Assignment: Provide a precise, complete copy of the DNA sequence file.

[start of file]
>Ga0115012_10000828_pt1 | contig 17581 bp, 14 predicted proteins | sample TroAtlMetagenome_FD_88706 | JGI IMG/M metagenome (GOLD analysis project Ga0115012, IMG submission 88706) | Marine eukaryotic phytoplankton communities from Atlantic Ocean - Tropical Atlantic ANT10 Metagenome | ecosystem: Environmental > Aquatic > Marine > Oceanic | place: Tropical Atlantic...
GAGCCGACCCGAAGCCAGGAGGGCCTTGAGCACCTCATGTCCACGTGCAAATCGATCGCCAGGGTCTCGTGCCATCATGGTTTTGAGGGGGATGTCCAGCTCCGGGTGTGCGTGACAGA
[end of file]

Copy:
>Ga0115012_10000828_pt1 | contig 17581 bp, 14 predicted proteins | sample TroAtlMetagenome_FD_88706 | JGI IMG/M metagenome (GOLD analysis project Ga0115012, IMG submission 88706) | Marine eukaryotic phytoplankton communities from Atlantic Ocean - Tropical Atlantic ANT10 Metagenome | ecosystem: Environmental > Aquatic > Marine > Oceanic | place: Tropical Atlantic...
GAGCCGACCCGAAGCCAGGAGGGCCTTGAGCACCTCATGTCCACGTGCAAATCGATCGCCAGGGTCTCGTGCCATCATGGTTTTGAGGGGGATGTCCAGCTCCGGGTGTGCGTGACAGA